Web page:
will lie elected for the coming year, relation to crops and is of major
according to President L. E. Wilkes. importance in aviation.
Other officers are: Mrs. E. C. Mc
Oliver B. Gates put on the five-
Kinney, vice president; Cal Jack, minute program and told of a hunt
troasurcr, and Edwin Bowman, sec ing experience years ago.
Stevenson was luncheon chairman.
Weather Bureau Man
Is Luncheon Speaker
Cemetery Group To
Hold Annual Meeting
Th«' Hillsboro Garden club was or-
ganize«i at n meeting at th«* city li
brary Wednesday afternoon with 38
names on the charter roll. The roll
will bi* left open until th«* next meet
ing, which will be in February, The
to beautify the
Mrs. C. E. Wells acted as t<*m-
porary chairman ami Mi>. R. Frank
Peters us secretary.
Mrs. L. J. Merrill was selected
president and other officers named
were as follow*: Mrs.
kin, vice-president: Mrs. Paul Patter
son, secretary, and Mrs. Elmer John-
The chairmen of
the standing committees as named
are: Mrs. A. H. Bbmsing, publicity;
Mr». C. IL Emmolt, civic; Mrs. G.
T. McGrath, exchange; Mrs. O. B.
(■ates, exhibit; Mrs. Golda Rose,
flowers; Mrs. Zula Linklater, mem-
bership, and Mrs. K. It. Easter, pro
The board of managers, which in
cludes the officers and the commit
tee chairmen, will meet at the home
of Mrs. Merrill at 2:30 p. m. Wed-
Potted plants for the first meet
ing were given by the Newsham and
To Be Modern
The Munger Laundry has been
purchased from the Commercial Na
tional bank by R. II. Windishar, who
is operating similar institutions at
McMinnville an«l Salem. Plans call
for new equipment thr«>ughout and
the investment of a large sum of
money to provide a modern laundry
in every respect.
Mr. Windishar will supervise the
plant and Charles Puph and R. J.
Peterson, will be directly in charge
of plant operations and will own
The company will be re
incorporated under present plan- and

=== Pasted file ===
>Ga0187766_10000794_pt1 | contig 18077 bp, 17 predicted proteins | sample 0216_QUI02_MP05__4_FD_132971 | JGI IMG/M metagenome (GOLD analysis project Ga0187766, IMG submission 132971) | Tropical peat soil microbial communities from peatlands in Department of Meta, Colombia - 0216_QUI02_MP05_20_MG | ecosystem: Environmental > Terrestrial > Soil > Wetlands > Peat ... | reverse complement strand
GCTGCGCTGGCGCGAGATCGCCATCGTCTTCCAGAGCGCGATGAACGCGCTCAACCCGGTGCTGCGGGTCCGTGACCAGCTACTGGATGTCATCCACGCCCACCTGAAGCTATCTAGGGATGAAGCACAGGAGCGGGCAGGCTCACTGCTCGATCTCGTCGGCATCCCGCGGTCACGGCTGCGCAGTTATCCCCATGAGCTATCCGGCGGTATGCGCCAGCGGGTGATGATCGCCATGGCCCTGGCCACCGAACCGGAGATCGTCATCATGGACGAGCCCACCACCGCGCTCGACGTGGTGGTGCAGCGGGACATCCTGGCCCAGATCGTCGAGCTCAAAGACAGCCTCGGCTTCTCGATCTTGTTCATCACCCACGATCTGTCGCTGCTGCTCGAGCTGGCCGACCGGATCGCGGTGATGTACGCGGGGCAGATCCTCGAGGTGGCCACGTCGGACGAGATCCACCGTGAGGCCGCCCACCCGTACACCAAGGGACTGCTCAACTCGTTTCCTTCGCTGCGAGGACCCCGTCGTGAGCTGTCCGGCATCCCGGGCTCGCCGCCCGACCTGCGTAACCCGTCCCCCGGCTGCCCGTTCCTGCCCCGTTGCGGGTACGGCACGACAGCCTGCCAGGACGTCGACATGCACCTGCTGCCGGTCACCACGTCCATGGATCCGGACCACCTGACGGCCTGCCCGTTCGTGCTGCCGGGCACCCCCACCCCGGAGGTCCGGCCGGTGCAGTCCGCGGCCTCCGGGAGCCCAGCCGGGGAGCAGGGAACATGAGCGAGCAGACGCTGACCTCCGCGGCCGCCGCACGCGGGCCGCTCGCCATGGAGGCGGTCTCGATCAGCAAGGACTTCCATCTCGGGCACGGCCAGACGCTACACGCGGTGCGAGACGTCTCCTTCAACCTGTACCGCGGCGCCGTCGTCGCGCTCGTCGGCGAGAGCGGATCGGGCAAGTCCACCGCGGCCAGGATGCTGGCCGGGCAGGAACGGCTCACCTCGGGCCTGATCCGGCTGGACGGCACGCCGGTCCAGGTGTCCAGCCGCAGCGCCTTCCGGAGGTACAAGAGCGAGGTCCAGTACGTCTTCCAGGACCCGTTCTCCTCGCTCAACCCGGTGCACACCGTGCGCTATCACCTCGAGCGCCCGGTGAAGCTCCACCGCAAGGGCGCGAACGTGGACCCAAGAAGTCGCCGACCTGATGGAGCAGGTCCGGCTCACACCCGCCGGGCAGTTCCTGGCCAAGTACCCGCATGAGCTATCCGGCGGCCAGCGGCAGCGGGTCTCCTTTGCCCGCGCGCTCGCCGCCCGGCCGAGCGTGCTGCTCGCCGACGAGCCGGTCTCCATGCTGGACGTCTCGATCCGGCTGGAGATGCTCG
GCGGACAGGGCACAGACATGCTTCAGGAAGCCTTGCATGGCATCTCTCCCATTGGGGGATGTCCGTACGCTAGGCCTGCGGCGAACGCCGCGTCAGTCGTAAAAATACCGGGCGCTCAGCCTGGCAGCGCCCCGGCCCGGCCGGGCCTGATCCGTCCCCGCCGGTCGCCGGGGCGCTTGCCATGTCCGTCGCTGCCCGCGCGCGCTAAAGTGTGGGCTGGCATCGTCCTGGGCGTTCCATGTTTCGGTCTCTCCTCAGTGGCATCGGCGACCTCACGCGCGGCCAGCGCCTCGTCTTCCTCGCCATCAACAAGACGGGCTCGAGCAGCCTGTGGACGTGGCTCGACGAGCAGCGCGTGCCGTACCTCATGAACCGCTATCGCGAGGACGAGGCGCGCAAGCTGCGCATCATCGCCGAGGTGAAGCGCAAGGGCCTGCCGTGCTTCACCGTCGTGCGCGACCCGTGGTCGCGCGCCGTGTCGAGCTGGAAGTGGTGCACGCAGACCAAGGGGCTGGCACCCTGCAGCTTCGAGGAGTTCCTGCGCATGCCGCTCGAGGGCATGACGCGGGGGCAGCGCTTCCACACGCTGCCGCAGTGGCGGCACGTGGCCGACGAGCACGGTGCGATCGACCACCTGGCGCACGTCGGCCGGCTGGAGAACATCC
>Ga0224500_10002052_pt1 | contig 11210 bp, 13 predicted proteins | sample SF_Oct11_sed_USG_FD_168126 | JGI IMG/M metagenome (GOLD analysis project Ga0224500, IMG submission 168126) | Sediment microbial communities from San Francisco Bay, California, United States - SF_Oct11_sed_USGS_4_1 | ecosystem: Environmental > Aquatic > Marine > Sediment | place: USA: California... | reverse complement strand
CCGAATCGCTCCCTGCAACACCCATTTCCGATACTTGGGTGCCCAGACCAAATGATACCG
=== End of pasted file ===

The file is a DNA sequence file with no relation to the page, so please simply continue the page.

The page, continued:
it is expected that the plant will be
ready for operation about February
15. In the meantime a truck from
the McMinnville plant of the com
pany is picking up the laundry here.
It is pointed out that the company
has capital and that they are people
who know the business thoroughly,
are going to control the local plant,
and that another payroll will be
established here. This, business men
say. leaves it up to local citizens
to show their good faith.
Washington county's senators anil
representatives in the state legis
lature, which convened Monday at
Salem, have been named on a num
ber of important committees.
Senator Edward Schulmerich was
named chairman of the committees
on counties. Other committees that
Mr. Schulmerich is on include bank
ing. assei nient and taxation, federal
relations, forestry and forest pro
ducts anil public lands.
Earl Fisher, joint senator, was ap
pointed chairman of the committee
on public lands.
His other com
mittee appointments include places
on agriculture, education, election
nnd privileges, fishing industries,
medicine, pharmacy and dentistry,
and roads and highways.
\ ice-chairmanship of the commit
tee on repeal of laws was given
Representative R. Frank Peters as
well as membership on th«* automo
biles and roads, and judiciary com
mittees. Repn mutative L. E. Wilkes
received the chairmanship of public
lands and Mr. Wilkes is on counties
and cities, forestry and livestock.
Chairmanship of the horticulture
committie was given Representative
Charles R. LaFollette. LaFollette's
other committees include adminis
tration nnd reorganization, bills and
mailing and livestock.
Seek Land Leases
For Oil Operations
Baskin Sentenced to Prison
Shortly After Crime
Give Whitcomb Liberty
Four True Bills Are Reported
In By Grand Jury; Not
Guilty Pleas Entered
Twenty-four hours after the crime
had been committed Ralph Baskin
stood in circuit court here and heard
Judge George R. Bagley sentence
him to serve an indeterminate term
not to exceed eight years in the
state penitentiary at Salem on a
charge of rape.
Baskin was arrested Friday eve
ning at Six Corners by Jailer Charles
Koontz. Sheriff J. W. Connell said
the man attacked a 9-year-old girl on
her way home from school Friday
A writ of habeas corpus and free-
dom was granted Henry Whitcomb
comb had made application for a